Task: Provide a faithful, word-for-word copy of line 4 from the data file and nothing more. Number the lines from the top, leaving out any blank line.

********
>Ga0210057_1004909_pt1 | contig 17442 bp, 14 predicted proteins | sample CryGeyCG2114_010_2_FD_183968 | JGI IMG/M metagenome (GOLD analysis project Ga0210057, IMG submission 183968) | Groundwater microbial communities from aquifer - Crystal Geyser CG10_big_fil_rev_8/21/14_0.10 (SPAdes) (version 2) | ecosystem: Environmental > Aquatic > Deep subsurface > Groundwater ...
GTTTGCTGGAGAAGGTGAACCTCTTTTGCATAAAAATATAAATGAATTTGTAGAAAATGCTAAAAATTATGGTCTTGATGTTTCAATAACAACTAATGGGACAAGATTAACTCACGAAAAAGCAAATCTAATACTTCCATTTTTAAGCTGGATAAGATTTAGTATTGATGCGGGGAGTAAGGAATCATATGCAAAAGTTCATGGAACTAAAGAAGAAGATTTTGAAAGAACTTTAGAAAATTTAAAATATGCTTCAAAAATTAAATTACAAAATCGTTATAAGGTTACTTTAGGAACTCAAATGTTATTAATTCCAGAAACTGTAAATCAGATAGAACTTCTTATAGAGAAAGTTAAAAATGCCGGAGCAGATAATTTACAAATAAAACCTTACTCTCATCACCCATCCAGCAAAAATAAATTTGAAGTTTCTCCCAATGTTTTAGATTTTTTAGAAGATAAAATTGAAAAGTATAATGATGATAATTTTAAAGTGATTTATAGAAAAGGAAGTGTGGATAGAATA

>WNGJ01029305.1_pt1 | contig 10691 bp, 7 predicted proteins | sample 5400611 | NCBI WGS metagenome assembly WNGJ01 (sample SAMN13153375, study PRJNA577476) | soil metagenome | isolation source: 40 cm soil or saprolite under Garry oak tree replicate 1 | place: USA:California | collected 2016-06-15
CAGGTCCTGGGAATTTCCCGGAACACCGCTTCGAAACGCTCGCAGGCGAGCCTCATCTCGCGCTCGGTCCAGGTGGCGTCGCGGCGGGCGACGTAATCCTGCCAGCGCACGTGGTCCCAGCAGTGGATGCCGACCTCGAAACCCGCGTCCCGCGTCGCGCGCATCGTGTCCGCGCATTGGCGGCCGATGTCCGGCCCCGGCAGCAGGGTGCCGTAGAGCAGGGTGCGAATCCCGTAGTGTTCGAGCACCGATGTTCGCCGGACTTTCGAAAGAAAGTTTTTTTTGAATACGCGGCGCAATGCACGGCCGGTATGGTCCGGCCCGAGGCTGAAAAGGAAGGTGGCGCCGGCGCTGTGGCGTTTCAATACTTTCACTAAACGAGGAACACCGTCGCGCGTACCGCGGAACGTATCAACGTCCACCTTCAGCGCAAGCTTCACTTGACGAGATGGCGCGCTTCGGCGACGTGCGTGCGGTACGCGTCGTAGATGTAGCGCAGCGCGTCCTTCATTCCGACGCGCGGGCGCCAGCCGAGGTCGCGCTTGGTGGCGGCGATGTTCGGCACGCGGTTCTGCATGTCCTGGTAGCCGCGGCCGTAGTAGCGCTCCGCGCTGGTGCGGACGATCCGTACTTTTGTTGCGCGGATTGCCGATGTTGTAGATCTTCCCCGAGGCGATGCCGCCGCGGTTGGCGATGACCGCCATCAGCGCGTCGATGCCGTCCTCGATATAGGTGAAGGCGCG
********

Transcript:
CAGGTCCTGGGAATTTCCCGGAACACCGCTTCGAAACGCTCGCAGGCGAGCCTCATCTCGCGCTCGGTCCAGGTGGCGTCGCGGCGGGCGACGTAATCCTGCCAGCGCACGTGGTCCCAGCAGTGGATGCCGACCTCGAAACCCGCGTCCCGCGTCGCGCGCATCGTGTCCGCGCATTGGCGGCCGATGTCCGGCCCCGGCAGCAGGGTGCCGTAGAGCAGGGTGCGAATCCCGTAGTGTTCGAGCACCGATGTTCGCCGGACTTTCGAAAGAAAGTTTTTTTTGAATACGCGGCGCAATGCACGGCCGGTATGGTCCGGCCCGAGGCTGAAAAGGAAGGTGGCGCCGGCGCTGTGGCGTTTCAATACTTTCACTAAACGAGGAACACCGTCGCGCGTACCGCGGAACGTATCAACGTCCACCTTCAGCGCAAGCTTCACTTGACGAGATGGCGCGCTTCGGCGACGTGCGTGCGGTACGCGTCGTAGATGTAGCGCAGCGCGTCCTTCATTCCGACGCGCGGGCGCCAGCCGAGGTCGCGCTTGGTGGCGGCGATGTTCGGCACGCGGTTCTGCATGTCCTGGTAGCCGCGGCCGTAGTAGCGCTCCGCGCTGGTGCGGACGATCCGTACTTTTGTTGCGCGGATTGCCGATGTTGTAGATCTTCCCCGAGGCGATGCCGCCGCGGTTGGCGATGACCGCCATCAGCGCGTCGATGCCGTCCTCGATATAGGTGAAGGCGCG